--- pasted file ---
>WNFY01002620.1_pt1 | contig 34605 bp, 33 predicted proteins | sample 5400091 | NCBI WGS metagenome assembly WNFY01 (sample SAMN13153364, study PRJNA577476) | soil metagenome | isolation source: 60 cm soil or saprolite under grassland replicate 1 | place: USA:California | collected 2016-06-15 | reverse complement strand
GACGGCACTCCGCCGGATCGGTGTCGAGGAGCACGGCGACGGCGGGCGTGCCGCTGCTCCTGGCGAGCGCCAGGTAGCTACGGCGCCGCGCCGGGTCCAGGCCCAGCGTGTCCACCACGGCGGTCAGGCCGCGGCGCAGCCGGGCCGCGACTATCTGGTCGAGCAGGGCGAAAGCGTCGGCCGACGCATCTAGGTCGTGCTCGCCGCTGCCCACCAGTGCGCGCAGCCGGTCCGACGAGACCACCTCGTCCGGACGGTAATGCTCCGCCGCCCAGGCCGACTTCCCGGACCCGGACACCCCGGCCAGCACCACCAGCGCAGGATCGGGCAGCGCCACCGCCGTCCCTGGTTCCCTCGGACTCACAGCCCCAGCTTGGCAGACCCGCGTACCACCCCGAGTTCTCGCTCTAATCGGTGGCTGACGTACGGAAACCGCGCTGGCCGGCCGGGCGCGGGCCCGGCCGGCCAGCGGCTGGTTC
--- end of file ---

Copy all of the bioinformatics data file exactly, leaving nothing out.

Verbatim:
>WNFY01002620.1_pt1 | contig 34605 bp, 33 predicted proteins | sample 5400091 | NCBI WGS metagenome assembly WNFY01 (sample SAMN13153364, study PRJNA577476) | soil metagenome | isolation source: 60 cm soil or saprolite under grassland replicate 1 | place: USA:California | collected 2016-06-15 | reverse complement strand
GACGGCACTCCGCCGGATCGGTGTCGAGGAGCACGGCGACGGCGGGCGTGCCGCTGCTCCTGGCGAGCGCCAGGTAGCTACGGCGCCGCGCCGGGTCCAGGCCCAGCGTGTCCACCACGGCGGTCAGGCCGCGGCGCAGCCGGGCCGCGACTATCTGGTCGAGCAGGGCGAAAGCGTCGGCCGACGCATCTAGGTCGTGCTCGCCGCTGCCCACCAGTGCGCGCAGCCGGTCCGACGAGACCACCTCGTCCGGACGGTAATGCTCCGCCGCCCAGGCCGACTTCCCGGACCCGGACACCCCGGCCAGCACCACCAGCGCAGGATCGGGCAGCGCCACCGCCGTCCCTGGTTCCCTCGGACTCACAGCCCCAGCTTGGCAGACCCGCGTACCACCCCGAGTTCTCGCTCTAATCGGTGGCTGACGTACGGAAACCGCGCTGGCCGGCCGGGCGCGGGCCCGGCCGGCCAGCGGCTGGTTC